And Then There Were 35

Two summers ago, just five HBA band students participated in Hawaii Youth Symphony’s Pacific Music Institute.

Last year, that number jumped to 20, and this past summer, that total climbed yet again. Thirty five HBA students spent ten of their final summer days in early July at the University of Hawaii, steeped in master classes, sectionals, concert band practices, conducting lessons, and—at least for oboes—hours making reeds.

“It was wonderful to see so many HBA students join the PMI program,” said Hawaii Youth Symphony executive director Randy Wong. “[It’s a great] opportunity for students of many different schools, backgrounds, and programs to come together to learn, perform and grow. We are thankful to Brad Shimizu and his band students for joining us again this summer.”

For junior Mark Zhong, participating in his first Institute was both enjoyable and surprising. “My PMI experience was really fun,”  he said.  “It was the first time I have ever seen 19 oboes playing at once. Our section really bonded and I made a lot of friends.” For Zhong, the experience motivated him and he now actually likes practicing his instrument.

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“I wanted to get better at the trumpet and I’m glad I gave up ten days of summer.”

Freshman Ryder Watanabe

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Freshman Ryder Watanabe also enjoyed the camaraderie with his fellow trumpet players. He said, “What I found most valuable during PMI was the time we got to spend together as a section and work on parts that needed help. I wanted to get better at the trumpet and I’m glad I gave up ten days of summer.”

Because this was his second year in PMI, junior Ethan Sanekane formed even deeper friendships with students from other schools. “Since we knew each other from the previous year, ” he said, “we were able to bond better as a section. One day, we even ate at Curry House during our break and went back to UH to play Apples to Apples.” Sanekane added, “I recommend PMI to anyone who wants to improve their playing skills.”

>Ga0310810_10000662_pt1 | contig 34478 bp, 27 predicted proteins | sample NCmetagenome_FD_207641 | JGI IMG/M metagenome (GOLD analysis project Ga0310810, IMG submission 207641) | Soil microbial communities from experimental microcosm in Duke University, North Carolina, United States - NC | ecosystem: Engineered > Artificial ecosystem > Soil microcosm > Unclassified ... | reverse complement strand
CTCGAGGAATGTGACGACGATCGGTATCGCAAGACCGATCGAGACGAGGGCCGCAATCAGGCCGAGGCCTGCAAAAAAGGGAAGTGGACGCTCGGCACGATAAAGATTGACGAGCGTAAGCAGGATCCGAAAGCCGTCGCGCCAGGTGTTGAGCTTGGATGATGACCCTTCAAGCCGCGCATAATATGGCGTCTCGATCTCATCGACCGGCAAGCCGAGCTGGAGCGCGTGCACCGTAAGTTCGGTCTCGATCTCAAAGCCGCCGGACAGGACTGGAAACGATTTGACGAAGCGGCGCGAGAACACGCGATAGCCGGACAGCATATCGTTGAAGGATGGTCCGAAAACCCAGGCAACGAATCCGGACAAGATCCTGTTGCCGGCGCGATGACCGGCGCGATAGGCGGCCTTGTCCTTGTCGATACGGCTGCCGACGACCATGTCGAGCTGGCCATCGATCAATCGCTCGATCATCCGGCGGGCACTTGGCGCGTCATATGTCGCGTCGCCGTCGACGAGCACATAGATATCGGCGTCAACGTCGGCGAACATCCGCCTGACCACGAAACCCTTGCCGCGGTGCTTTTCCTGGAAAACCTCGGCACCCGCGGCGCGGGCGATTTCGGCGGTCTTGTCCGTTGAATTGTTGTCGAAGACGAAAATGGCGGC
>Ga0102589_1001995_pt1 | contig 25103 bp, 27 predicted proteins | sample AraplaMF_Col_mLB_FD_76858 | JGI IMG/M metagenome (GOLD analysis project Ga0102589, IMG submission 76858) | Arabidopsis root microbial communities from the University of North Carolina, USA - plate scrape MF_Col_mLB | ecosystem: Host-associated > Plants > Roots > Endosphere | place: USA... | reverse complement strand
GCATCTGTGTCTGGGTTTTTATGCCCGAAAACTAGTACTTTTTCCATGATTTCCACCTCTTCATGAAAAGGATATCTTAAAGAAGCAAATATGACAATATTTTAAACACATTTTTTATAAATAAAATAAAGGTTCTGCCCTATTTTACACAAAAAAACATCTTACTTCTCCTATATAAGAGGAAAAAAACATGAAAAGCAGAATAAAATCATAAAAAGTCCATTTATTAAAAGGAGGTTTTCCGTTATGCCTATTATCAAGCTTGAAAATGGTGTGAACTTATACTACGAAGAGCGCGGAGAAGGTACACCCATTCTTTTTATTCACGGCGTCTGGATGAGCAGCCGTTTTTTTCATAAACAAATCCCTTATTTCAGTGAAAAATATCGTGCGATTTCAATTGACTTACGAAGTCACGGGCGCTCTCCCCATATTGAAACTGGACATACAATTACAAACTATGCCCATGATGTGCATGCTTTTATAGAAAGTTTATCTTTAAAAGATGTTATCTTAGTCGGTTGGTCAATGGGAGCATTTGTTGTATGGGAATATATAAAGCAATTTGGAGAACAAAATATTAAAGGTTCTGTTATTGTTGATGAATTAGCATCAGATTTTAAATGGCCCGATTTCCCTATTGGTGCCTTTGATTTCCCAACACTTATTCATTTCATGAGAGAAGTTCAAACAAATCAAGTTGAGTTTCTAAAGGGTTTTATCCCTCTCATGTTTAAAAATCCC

HBA Band director Brad Shimizu, who also served as a PMI clinician, was very proud of his students, both in their willingness to learn and in their musical gain in a short period of time. “It was gratifying to see my students have fun making music, and [to see how visible this was] to many other students outside of HBA,” Shimizu stated. “I was also pleased that they were able to interact well with musicians their age, especially when it came to students who played far above their own level.”

For senior Madison Mizuno, PMI gave her the opportunity to grow in ways far beyond musicianship. Mizuno initially had decided not to do PMI again because she remembered how challenging the music was the previous summer. “I didn’t like the idea of putting myself in that position again, and my fear of failure told me that it was better not to try than to embarrass myself in the attempt,” she explained. Upon reflection, however, and knowing that this would be her last opportunity to improve before the upcoming school year, she faced her fears and decided to participate. “I didn’t want my fear dictating the decisions I make in life, and as scared as I was, it’s a decision I’m glad I made,” she said. “Besides,” Mizuno added matter-of-factly, “I knew that I wouldn’t improve by spending those ten days at my house with my clarinet still in its case.”

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